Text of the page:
Company Spokesperson: Job Description and Requirements

A company spokesperson is responsible for creating and maintaining a positive public image for a company, university or organization. They communicate with the public and advise the company in matters of public relations. Read on for a more detailed job description and education requirements.

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Job Description for a Company Spokesperson

A company spokesperson is similar to a public relations specialist. They are responsible for setting up public appearances, handling conflicts and keeping the public updated on vital company information. They take care of e-mails, phone calls, letters and press releases, so they should be effective writers in addition to being eloquent speakers. Companies look to their spokesperson for advice on how they should handle advertisements, company programs and demographic targeting.

A company spokesperson is also well versed on the proper ways to address the media. It's useful if they also have some marketing skills, since they may have to promote and demonstrate a new company product to the public or investors. A spokesperson may be called upon to prepare a slideshow or any other kind of representation for their company, so they should be tech savvy as well in order to effectively address the public and properly explain information.

Spokespeople operate in energetic and hectic office environments. They may often find themselves working in stressful situations if a company is experiencing a particularly rough situation or scandal. Working up to 40 hours a week while being on call is common practice in this career.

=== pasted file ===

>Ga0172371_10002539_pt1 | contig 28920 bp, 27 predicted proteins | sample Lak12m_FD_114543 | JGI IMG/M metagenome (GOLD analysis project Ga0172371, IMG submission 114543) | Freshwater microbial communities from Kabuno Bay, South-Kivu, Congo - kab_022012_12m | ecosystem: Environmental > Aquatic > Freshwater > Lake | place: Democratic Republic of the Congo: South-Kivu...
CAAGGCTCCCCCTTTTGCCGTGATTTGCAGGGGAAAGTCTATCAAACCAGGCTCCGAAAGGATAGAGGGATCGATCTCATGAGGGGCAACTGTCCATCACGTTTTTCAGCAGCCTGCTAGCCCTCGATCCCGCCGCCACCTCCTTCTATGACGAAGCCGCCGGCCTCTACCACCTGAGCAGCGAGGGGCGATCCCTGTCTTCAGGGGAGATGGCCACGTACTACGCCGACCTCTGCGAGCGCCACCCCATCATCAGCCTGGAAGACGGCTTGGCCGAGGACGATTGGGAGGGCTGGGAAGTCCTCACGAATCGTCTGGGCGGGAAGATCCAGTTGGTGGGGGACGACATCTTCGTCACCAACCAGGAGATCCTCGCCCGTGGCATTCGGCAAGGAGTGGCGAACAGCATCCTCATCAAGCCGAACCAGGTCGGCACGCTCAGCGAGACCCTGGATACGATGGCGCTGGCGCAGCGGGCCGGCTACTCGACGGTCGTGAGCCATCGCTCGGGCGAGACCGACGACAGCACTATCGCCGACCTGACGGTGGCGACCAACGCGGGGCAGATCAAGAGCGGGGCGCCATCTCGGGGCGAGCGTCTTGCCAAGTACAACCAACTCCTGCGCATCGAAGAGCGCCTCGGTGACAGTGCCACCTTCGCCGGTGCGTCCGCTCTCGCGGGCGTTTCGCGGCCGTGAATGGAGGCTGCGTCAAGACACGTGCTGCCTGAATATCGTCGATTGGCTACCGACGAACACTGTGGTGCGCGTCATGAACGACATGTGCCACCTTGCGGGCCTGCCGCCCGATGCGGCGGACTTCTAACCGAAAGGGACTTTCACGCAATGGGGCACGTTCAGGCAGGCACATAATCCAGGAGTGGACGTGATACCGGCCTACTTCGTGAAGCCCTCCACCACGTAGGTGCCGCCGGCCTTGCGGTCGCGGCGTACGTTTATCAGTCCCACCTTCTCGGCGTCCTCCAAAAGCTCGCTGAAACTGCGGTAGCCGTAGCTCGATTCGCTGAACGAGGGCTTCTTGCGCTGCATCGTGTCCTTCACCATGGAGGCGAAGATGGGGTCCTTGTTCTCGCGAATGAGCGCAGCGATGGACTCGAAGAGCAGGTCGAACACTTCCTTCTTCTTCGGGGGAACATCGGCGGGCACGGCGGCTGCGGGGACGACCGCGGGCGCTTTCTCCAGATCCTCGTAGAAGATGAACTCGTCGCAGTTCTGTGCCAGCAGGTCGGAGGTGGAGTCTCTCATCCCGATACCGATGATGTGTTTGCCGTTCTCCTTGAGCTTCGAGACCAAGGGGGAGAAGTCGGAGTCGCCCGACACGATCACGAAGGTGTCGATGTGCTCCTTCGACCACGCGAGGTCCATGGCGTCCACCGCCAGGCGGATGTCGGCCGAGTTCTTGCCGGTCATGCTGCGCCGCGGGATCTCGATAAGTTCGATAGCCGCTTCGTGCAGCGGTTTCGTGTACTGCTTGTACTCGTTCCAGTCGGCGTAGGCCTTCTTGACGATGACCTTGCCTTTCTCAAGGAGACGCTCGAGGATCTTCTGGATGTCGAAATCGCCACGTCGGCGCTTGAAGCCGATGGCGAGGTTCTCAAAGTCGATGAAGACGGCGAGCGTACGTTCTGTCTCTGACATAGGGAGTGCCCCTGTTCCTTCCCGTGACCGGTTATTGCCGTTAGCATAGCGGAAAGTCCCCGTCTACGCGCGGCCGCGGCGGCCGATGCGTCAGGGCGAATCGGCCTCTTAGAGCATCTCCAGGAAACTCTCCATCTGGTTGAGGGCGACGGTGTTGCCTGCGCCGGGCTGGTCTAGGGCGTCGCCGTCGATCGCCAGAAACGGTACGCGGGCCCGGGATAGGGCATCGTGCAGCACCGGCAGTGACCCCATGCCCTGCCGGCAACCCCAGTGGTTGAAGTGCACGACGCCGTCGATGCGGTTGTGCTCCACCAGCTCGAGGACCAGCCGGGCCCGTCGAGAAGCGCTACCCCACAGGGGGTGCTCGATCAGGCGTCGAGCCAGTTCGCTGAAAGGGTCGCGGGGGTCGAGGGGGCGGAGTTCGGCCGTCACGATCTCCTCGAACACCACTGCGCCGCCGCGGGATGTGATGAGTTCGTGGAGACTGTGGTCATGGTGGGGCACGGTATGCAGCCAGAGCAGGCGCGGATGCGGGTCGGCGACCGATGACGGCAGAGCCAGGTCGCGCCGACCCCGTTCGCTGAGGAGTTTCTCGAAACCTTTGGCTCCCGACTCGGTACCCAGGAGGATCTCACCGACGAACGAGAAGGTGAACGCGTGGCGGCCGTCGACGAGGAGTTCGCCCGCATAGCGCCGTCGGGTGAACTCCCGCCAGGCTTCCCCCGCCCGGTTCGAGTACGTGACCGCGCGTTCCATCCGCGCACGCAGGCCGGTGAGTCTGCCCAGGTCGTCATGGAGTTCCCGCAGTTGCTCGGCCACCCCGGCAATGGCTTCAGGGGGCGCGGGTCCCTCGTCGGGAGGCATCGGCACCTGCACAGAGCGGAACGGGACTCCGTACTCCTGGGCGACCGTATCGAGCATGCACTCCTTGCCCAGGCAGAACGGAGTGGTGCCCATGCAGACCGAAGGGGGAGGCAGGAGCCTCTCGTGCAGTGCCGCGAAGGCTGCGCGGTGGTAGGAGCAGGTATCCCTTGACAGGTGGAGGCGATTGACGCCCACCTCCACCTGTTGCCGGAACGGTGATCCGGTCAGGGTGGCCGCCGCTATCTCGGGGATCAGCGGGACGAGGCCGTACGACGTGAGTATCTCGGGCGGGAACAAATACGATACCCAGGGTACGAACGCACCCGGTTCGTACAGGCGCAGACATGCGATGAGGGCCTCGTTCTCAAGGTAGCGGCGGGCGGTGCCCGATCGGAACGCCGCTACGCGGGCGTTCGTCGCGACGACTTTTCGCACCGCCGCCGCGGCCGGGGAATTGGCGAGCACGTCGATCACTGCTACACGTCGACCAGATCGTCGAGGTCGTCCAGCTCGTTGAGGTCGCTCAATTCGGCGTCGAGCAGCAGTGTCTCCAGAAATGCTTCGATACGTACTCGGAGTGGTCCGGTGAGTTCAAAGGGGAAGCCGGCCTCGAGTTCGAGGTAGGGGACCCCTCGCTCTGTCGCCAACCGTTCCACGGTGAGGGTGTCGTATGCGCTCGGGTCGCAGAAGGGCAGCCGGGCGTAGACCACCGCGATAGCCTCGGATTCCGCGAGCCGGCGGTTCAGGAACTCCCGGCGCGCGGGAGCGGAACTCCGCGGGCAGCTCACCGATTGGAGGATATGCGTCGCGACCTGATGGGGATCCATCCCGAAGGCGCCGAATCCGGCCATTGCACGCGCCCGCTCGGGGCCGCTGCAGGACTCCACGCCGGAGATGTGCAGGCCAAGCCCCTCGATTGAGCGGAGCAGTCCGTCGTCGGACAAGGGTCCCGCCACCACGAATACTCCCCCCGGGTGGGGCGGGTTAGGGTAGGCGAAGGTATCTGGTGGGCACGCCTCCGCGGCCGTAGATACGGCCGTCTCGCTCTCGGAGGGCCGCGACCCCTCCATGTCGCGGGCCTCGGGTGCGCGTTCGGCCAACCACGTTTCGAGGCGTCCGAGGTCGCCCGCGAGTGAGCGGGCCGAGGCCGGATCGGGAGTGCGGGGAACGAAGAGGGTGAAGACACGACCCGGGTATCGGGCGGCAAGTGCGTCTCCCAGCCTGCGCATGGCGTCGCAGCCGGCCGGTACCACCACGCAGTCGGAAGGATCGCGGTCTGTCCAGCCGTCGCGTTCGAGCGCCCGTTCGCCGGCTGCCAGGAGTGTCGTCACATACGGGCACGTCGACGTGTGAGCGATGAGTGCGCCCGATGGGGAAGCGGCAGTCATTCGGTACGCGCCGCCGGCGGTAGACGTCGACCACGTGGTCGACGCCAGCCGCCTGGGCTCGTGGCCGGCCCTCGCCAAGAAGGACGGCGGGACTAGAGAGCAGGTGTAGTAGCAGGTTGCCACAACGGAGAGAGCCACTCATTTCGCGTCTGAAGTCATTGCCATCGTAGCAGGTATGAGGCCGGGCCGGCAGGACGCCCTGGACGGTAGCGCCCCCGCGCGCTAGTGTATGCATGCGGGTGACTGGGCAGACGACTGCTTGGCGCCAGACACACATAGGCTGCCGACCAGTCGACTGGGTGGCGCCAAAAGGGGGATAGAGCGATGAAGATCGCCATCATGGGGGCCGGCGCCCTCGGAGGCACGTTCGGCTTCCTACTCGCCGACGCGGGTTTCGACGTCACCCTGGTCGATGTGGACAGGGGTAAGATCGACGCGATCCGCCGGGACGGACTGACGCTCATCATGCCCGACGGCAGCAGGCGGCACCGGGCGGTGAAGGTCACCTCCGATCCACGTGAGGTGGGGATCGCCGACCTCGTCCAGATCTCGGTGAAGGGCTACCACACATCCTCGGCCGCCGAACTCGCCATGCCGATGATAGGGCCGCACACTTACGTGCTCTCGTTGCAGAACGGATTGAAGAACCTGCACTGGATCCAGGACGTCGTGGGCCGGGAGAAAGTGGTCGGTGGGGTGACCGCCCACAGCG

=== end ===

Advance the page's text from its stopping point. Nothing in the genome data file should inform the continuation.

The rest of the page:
Public relations and fundraising managers had median salaries of $95,450 in 2012, according to the U.S. Bureau of Labor Statistics (BLS). Between 2010 and 2020, the field of public relations managers and specialists was to experience a 21% increase in jobs, based on BLS data.

Education Requirements

It's common for a company spokesperson to have a bachelor's degree in journalism, marketing, communication or public affairs. Relevant classes include public speaking, business ethics, cultural communications and media technology. Some companies may want a spokesperson with more experience in a particular field such as image management, health communication or print journalism. Taking classes in creative writing, sociology, psychology or social studies may also prove to be an asset with certain firms.

Internships in public information, advertising and public relations are good ways to both educate and prepare future company spokespersons for their field and may even be the path that leads them to their first job. According to the BLS, organizations that can further a company spokesperson's education include the Public Relations Student Society of America and the International Association of Business Communicators (www.bls.gov).

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